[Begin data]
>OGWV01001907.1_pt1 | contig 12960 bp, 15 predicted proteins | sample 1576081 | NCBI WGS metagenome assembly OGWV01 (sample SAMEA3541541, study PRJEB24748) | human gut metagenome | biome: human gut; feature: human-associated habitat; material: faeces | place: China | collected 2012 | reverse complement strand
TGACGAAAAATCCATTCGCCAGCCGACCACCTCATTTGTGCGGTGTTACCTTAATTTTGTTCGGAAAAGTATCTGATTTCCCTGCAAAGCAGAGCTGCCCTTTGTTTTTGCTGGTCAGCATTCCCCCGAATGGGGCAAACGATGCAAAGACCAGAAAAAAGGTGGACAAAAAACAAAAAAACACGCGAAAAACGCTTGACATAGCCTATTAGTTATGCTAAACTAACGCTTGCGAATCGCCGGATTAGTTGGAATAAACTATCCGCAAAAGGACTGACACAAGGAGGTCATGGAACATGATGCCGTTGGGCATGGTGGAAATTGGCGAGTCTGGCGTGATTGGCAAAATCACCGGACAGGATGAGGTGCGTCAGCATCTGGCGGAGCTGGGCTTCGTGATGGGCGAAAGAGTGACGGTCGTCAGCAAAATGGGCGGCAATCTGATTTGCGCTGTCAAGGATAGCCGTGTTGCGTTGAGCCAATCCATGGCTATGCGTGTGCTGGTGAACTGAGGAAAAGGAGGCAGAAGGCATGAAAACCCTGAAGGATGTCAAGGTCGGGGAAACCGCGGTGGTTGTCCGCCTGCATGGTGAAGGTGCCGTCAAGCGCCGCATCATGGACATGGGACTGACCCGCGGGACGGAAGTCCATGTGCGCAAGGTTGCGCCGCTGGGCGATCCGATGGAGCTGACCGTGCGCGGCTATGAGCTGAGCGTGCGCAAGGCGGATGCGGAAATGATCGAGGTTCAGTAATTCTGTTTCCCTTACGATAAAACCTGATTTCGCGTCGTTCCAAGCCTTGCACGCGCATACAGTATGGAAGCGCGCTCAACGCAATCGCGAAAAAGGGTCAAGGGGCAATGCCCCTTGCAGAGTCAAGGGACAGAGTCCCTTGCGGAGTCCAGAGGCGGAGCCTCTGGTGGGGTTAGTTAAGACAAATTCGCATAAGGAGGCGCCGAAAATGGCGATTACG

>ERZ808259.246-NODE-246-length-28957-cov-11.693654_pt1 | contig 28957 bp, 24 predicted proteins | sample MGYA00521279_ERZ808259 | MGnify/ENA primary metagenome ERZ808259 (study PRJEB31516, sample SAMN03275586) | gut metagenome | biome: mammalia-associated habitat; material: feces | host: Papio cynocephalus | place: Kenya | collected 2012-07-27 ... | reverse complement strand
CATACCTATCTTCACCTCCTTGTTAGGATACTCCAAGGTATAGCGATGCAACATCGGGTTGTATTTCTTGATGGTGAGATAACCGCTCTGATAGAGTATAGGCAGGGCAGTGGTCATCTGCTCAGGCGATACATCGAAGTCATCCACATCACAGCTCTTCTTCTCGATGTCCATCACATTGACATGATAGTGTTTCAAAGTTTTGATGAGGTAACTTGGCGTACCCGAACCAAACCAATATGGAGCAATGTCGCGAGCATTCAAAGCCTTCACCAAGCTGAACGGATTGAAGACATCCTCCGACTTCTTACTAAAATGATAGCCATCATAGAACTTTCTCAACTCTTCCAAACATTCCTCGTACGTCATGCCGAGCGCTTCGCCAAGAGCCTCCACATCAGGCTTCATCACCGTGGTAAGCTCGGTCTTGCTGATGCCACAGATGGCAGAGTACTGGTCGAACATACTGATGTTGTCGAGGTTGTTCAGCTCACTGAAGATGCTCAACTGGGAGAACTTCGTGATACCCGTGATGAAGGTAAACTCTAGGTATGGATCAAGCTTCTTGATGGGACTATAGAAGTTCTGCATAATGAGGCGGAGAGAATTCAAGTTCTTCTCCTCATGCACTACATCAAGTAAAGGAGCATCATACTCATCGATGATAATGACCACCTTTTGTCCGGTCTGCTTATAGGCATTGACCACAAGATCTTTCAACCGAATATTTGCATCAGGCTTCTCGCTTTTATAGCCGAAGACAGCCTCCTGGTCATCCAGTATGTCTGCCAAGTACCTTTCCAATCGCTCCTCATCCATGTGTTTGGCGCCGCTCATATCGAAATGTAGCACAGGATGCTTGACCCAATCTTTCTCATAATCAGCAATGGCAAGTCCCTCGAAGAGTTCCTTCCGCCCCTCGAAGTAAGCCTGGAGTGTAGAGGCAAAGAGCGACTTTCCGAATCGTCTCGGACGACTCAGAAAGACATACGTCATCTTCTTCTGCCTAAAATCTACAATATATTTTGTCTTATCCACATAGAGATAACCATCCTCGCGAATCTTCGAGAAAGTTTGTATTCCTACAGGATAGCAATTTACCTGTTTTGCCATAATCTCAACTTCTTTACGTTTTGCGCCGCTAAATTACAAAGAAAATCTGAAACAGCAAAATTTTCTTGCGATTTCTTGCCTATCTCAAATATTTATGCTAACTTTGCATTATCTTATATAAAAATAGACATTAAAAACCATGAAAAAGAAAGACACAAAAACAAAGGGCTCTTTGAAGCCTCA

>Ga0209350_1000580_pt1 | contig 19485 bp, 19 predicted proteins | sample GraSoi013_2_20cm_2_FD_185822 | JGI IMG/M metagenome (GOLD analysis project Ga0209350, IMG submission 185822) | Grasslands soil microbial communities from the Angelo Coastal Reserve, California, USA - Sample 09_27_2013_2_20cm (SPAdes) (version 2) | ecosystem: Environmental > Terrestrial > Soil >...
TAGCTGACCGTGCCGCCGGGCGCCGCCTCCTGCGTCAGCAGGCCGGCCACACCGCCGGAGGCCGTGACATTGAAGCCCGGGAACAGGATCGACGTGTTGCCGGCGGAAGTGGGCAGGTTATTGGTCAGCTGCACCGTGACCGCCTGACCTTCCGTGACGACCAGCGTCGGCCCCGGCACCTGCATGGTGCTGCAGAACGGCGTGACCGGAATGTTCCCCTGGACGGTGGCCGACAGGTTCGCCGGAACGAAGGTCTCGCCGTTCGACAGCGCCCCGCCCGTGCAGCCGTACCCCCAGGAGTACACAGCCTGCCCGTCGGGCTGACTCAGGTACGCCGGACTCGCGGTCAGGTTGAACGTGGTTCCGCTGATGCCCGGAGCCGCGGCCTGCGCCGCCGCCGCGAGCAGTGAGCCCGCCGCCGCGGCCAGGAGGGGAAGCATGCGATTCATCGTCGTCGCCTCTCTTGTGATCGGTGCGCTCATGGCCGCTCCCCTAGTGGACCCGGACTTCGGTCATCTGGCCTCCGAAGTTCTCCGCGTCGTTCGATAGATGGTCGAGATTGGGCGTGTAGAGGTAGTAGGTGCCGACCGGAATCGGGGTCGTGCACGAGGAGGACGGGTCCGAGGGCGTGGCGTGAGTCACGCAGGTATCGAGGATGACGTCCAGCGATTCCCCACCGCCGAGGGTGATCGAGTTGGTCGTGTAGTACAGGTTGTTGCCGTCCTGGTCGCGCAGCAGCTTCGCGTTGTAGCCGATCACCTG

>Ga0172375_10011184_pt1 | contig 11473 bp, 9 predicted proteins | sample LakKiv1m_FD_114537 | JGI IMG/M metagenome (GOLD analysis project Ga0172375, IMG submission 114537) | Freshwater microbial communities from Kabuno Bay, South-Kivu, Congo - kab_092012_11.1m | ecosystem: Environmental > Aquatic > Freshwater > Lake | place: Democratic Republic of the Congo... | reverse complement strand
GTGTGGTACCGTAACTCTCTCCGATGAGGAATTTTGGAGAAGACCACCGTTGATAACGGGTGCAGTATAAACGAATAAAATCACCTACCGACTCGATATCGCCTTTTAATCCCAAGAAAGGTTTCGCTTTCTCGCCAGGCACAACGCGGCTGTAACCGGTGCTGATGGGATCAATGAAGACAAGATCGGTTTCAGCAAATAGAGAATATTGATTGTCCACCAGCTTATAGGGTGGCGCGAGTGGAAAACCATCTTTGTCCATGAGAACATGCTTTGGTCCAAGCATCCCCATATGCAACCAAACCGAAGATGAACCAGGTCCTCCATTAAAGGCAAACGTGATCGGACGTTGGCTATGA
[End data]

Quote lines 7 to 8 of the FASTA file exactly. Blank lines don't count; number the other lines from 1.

>Ga0172375_10011184_pt1 | contig 11473 bp, 9 predicted proteins | sample LakKiv1m_FD_114537 | JGI IMG/M metagenome (GOLD analysis project Ga0172375, IMG submission 114537) | Freshwater microbial communities from Kabuno Bay, South-Kivu, Congo - kab_092012_11.1m | ecosystem: Environmental > Aquatic > Freshwater > Lake | place: Democratic Republic of the Congo... | reverse complement strand
GTGTGGTACCGTAACTCTCTCCGATGAGGAATTTTGGAGAAGACCACCGTTGATAACGGGTGCAGTATAAACGAATAAAATCACCTACCGACTCGATATCGCCTTTTAATCCCAAGAAAGGTTTCGCTTTCTCGCCAGGCACAACGCGGCTGTAACCGGTGCTGATGGGATCAATGAAGACAAGATCGGTTTCAGCAAATAGAGAATATTGATTGTCCACCAGCTTATAGGGTGGCGCGAGTGGAAAACCATCTTTGTCCATGAGAACATGCTTTGGTCCAAGCATCCCCATATGCAACCAAACCGAAGATGAACCAGGTCCTCCATTAAAGGCAAACGTGATCGGACGTTGGCTATGA